Anatomical differences between the Common Chimpanzee and the Bonobo are slight, but in sexual and social behaviour there are marked differences. Common Chimpanzees have an omnivorous diet, a troop hunting culture based on beta males led by an alpha male, and highly complex social relationships. Bonobos, on the other hand, have a mostly frugivorous diet and an egalitarian, matriarchal, sexually receptive behaviour. The exposed skin of the face, hands and feet varies from pink to very dark in both species, but is generally lighter in younger individuals, darkening as maturity is reached. Bonobos have proportionately longer upper limbs and tend to walk upright more often than the Common Chimpanzee. A University of Chicago Medical Centre study has found significant genetic differences between chimpanzee populations.[4] Different groups of Chimpanzees also have different cultural behaviour with preferences for types of tools.[5] Image File history File linksMetadata Download high resolution version (1855x1484, 2554 KB) Photo taken by Kabir Bakie at the Cincinnati Zoo May 2005 File links The following pages link to this file: Bonobo Metadata This file contains additional information, probably added from the digital camera or scanner used to create... Image File history File linksMetadata Download high resolution version (1855x1484, 2554 KB) Photo taken by Kabir Bakie at the Cincinnati Zoo May 2005 File links The following pages link to this file: Bonobo Metadata This file contains additional information, probably added from the digital camera or scanner used to create... Pigs are omnivores. ... In nutrition, the diet is the sum of food consumed by a person or other organism. ... Predator and Prey redirect here. ... An alpha male or alpha female is the individual in the community to whom the others follow and defer. ... A frugivore is an animal that feeds on fruit. ... Egalitarianism is the moral doctrine that equality ought to prevail among some group along some dimension. ... A matriarchy is a tradition (and by extension a form of government) in which community power lies with the eldest mother of a community. ...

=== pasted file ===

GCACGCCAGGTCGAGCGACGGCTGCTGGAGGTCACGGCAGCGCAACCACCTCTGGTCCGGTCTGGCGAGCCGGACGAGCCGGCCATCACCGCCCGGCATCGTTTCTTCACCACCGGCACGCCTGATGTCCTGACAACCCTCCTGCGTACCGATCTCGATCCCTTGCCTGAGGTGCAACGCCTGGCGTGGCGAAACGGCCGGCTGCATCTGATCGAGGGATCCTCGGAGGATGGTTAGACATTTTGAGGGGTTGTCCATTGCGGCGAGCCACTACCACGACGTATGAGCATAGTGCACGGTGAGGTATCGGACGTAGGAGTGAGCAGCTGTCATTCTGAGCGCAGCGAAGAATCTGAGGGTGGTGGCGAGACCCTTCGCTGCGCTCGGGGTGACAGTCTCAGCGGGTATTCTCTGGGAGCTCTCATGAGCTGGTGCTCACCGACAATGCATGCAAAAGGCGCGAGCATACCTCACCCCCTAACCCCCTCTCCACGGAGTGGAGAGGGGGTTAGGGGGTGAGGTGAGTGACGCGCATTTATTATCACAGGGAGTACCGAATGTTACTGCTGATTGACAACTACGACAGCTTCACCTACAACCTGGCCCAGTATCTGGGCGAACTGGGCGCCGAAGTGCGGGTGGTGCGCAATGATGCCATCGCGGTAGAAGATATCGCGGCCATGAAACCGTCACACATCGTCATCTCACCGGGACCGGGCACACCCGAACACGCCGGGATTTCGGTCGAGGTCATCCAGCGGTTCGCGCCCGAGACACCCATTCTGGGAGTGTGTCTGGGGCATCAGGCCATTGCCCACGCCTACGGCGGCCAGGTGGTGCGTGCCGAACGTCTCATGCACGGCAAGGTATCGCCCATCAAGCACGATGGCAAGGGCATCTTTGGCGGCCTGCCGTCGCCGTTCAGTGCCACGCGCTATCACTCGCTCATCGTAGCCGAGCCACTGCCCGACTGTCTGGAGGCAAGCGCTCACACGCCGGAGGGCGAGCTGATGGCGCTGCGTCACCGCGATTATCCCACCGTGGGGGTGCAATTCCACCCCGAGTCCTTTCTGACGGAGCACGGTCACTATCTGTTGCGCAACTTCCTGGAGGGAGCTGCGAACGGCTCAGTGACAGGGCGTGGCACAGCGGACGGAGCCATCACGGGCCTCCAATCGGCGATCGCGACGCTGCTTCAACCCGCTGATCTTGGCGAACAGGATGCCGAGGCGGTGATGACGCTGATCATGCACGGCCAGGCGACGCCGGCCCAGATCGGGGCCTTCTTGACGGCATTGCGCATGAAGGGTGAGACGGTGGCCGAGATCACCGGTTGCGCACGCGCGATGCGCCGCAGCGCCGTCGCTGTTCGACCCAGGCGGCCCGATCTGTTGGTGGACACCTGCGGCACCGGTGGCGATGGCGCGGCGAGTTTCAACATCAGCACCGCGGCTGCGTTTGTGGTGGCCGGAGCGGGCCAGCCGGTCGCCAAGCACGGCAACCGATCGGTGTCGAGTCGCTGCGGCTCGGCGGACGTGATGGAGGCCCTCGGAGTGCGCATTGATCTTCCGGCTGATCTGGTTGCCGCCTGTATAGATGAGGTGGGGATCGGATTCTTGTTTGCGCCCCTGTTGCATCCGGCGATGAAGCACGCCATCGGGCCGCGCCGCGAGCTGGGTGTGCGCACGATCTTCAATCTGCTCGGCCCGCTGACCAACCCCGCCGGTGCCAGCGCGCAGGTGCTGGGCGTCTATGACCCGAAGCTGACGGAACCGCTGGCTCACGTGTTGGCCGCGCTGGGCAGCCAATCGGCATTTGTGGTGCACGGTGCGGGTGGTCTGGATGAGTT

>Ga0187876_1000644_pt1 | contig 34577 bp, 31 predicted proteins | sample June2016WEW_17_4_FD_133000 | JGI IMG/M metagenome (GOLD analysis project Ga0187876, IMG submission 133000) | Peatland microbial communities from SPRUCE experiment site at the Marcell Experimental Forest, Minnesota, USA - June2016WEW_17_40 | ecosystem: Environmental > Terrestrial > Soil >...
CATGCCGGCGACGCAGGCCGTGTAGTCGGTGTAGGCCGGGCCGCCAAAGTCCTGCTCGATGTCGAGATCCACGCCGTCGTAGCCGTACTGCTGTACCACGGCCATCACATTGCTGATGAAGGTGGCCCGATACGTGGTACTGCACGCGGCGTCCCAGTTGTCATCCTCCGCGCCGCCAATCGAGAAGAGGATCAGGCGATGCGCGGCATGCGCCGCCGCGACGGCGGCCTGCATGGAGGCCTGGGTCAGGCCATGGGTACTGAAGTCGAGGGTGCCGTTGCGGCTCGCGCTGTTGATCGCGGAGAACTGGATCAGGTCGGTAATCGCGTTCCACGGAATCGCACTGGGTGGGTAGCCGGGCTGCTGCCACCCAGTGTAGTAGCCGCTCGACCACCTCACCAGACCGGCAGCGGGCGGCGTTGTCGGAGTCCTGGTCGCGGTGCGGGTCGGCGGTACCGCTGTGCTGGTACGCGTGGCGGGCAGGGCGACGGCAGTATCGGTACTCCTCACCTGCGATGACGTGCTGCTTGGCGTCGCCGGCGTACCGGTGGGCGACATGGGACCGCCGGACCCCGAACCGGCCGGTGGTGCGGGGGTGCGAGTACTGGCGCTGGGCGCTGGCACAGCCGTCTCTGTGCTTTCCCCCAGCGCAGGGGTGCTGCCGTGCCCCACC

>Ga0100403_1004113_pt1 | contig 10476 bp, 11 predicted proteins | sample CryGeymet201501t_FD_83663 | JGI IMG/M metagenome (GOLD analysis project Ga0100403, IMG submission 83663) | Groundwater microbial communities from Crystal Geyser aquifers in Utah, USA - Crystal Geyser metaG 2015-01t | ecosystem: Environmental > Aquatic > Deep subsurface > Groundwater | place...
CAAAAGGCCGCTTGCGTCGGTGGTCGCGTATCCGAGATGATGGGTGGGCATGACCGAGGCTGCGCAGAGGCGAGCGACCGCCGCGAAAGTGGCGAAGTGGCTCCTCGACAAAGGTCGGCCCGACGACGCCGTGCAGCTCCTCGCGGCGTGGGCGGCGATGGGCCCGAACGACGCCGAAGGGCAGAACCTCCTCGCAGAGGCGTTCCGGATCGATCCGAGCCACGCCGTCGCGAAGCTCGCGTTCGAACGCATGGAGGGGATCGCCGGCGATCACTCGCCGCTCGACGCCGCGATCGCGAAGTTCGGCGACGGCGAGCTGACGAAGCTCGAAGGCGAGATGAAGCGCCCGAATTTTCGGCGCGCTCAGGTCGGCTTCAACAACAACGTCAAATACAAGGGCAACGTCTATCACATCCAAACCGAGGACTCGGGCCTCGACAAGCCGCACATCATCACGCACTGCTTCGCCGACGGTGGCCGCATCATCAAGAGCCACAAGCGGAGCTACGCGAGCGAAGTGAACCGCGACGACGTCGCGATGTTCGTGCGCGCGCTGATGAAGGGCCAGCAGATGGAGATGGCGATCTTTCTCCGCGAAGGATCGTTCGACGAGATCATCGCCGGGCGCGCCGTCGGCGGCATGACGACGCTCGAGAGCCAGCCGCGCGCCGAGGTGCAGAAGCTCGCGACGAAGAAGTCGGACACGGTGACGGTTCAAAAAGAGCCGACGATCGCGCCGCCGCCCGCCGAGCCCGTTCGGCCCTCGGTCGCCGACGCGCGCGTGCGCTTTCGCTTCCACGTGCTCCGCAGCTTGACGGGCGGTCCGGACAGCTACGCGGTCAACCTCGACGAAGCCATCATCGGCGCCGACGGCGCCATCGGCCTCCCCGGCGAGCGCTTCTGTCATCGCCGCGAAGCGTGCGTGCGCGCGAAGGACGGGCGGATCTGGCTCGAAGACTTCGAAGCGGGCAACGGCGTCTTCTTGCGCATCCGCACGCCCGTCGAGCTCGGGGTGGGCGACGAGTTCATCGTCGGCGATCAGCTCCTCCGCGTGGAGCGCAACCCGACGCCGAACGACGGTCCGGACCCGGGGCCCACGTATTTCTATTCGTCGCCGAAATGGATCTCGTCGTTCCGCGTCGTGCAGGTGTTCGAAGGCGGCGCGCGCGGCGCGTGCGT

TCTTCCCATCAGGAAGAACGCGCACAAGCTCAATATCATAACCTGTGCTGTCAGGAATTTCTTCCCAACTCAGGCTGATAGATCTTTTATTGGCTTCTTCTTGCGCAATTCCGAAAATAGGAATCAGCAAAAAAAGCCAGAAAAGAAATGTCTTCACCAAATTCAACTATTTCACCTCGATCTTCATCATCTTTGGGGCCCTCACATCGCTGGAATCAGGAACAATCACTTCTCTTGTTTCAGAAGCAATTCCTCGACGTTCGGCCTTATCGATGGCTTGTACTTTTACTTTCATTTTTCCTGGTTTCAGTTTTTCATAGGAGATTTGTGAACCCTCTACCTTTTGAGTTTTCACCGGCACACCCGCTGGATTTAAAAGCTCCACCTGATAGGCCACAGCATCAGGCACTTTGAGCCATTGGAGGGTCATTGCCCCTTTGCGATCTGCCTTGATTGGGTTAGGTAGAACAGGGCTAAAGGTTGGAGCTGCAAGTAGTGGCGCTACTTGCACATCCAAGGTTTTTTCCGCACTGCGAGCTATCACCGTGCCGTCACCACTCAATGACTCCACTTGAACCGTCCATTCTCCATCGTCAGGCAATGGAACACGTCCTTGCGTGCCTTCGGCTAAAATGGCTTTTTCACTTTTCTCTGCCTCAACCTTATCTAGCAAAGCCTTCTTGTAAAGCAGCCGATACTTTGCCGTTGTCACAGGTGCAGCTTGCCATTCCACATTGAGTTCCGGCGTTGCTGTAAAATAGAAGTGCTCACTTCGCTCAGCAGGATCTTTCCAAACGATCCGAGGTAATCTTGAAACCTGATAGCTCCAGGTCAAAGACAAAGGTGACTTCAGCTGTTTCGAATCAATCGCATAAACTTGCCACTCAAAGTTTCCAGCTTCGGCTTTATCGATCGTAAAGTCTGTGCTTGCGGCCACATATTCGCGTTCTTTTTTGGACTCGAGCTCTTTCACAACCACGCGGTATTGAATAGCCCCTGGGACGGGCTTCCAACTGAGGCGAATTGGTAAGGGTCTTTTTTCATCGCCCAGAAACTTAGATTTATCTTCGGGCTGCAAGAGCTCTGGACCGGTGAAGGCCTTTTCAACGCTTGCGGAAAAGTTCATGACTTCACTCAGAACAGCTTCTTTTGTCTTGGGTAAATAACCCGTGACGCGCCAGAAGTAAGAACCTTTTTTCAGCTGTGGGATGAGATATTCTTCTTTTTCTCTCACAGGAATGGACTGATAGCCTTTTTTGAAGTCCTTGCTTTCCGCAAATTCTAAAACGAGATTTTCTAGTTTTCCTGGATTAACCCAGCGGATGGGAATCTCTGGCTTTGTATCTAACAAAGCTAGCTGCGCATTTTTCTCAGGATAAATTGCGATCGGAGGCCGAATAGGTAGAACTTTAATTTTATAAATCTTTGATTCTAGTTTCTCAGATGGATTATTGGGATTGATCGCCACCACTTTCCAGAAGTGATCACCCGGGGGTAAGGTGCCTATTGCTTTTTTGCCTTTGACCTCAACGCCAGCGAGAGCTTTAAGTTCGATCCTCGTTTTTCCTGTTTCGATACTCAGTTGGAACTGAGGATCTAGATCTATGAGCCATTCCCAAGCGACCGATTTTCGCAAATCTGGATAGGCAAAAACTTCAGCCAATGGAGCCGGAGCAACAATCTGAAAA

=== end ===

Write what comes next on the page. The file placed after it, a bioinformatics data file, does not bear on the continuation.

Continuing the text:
History of human interaction

Africans have had contact with chimpanzees for millennia. Chimpanzees have been kept as domesticated pets for centuries in a few African villages, especially in Congo. The first recorded contact of Europeans with chimps took place in present-day Angola during the 1600s. The diary of Portuguese explorer Duarte Pacheco Pereira (1506), preserved in the Portuguese National Archive (Torre do Tombo), is probably the first European document to acknowledge that chimpanzees built their own rudimentary tools. World map showing location of Africa A satellite composite image of Africa Africa is the worlds second_largest continent in both area and population, after Asia. ... Domesticated animals, plants, and other organisms are those whose collective behavior, life cycle, or physiology has been altered as a result of their breeding and living conditions being under human control for multiple generations. ... This article is about animals kept for companionship. ... Duarte Pacheco Pereira, (15th century) mysterious Portuguese captain and explorer of the Atlantic, his travels in the central Atlantic west of Cape Verde probably are more important than traditional history states. ...